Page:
CONCLUSION

In conclusion, the present study did not show an improvement in QOL, anthropometry, physical function and intracellular GSH level through an 8-week WP supplementation in Chinese palliative care patients with advanced cancer. It appears that current findings did not support the use of WP supplementation in advanced cancer patients. In light of the small sample size, larger trials with a more homogeneous population are warranted to clarify its effectiveness in this population.

ACKNOWLEDGEMENTS

The study was funded by Fortress Pharmaceutical Company Limited. The company provided the whey protein (ImuPower®) and casein placebo and supported funding for a research assistant. The sponsor had no role in subject recruitment, data collections, analysis or preparation of this article.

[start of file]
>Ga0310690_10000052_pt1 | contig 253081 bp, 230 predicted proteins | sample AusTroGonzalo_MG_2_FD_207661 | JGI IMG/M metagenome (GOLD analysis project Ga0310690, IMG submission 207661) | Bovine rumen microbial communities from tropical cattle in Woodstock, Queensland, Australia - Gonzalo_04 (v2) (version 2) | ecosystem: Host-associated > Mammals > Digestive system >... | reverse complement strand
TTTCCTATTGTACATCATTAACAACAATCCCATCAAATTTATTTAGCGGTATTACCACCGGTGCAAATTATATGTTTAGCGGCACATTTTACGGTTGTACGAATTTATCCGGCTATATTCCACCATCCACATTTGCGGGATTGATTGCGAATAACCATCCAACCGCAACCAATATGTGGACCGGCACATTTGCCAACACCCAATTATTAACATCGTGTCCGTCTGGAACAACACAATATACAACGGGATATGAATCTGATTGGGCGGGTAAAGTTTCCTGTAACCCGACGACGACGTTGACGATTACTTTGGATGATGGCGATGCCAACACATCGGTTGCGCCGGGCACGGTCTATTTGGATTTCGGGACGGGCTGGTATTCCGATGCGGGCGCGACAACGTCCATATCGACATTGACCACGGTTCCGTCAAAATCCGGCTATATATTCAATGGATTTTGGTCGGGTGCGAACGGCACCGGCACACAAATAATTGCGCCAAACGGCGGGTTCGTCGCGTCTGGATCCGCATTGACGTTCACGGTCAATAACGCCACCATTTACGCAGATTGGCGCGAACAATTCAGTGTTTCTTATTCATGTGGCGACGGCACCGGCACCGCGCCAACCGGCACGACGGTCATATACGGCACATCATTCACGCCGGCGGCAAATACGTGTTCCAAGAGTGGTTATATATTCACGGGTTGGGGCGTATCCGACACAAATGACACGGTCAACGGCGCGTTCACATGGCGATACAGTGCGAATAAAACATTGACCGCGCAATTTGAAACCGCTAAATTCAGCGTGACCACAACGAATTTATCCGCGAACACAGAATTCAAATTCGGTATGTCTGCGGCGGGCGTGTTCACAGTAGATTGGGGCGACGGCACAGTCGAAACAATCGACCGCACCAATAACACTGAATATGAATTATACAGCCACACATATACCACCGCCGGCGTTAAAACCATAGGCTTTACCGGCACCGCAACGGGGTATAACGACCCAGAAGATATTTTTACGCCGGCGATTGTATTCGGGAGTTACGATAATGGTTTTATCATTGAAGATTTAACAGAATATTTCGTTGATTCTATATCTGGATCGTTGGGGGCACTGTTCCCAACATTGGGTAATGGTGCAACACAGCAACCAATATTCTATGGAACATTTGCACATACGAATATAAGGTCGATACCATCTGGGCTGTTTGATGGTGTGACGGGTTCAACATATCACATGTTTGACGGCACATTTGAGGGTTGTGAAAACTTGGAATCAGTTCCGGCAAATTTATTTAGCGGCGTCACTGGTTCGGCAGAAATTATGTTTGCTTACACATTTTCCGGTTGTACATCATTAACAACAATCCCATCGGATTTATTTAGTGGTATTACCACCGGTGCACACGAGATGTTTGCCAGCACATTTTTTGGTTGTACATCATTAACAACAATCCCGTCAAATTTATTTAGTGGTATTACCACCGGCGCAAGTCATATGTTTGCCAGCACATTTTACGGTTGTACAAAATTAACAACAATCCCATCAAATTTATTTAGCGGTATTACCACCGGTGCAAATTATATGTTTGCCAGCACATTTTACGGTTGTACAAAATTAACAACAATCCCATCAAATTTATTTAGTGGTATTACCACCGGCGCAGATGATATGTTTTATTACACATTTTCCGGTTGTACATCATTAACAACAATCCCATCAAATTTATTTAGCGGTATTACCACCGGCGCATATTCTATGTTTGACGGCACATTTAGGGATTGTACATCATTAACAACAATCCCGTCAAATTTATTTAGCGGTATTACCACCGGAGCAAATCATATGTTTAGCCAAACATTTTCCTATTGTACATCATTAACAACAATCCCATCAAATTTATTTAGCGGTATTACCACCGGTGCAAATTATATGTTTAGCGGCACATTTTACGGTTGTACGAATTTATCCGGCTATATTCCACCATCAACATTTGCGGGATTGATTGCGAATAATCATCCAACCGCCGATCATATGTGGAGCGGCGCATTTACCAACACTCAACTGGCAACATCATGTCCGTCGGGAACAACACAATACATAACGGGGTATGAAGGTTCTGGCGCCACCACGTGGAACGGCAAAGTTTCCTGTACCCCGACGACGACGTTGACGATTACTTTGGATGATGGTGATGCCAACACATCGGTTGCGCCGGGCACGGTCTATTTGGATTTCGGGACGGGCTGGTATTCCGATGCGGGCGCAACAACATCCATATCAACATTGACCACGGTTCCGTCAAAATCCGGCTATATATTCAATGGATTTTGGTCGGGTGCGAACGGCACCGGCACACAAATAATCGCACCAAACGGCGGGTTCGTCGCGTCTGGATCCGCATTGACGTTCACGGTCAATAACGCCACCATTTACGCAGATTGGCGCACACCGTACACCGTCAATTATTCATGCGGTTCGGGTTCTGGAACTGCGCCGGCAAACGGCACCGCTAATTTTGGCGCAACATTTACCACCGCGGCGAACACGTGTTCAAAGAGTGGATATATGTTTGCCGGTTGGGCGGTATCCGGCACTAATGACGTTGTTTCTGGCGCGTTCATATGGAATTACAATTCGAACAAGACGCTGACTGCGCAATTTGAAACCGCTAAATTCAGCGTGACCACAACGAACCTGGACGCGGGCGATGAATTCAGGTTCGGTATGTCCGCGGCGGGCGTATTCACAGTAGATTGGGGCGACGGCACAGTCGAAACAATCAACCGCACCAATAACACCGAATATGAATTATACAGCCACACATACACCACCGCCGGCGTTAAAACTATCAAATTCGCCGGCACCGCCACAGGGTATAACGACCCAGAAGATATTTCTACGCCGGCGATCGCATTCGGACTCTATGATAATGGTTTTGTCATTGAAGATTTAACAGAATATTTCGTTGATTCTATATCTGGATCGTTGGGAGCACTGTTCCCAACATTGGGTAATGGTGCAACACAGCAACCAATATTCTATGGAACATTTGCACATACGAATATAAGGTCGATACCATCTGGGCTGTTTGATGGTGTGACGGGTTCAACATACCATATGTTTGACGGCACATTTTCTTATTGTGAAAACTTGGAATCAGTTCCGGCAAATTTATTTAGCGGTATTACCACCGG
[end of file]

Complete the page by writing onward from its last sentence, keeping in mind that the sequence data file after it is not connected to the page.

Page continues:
REFERENCES

1. Ferlay J, Ervik M, Lam F, et al. Global Cancer Observatory: Cancer Today. Lyon, France: International Agency for Research on Cancer. In: 2020.

2. Pressoir M, Desne S, Berchery D, Rossignol G ,Poiree B, Meslier M , et al. Prevalence, risk factors and clinical implications of malnutrition in French Comprehensive Cancer Centres. Br J Cancer. 2010; 102: 966- 971.

3. Diakos CI, Charles KA, McMillan DC, Clarke SJ. Cancer-related inflammation and treatment effectiveness. Lancet Oncol. 2014; 15:e493-503.

4. McMillan DC. The systemic inflammation-based Glasgow Prognostic Score: a decade of experience in patients with cancer. Cancer Treat Rev. 2013; 39: 534-540.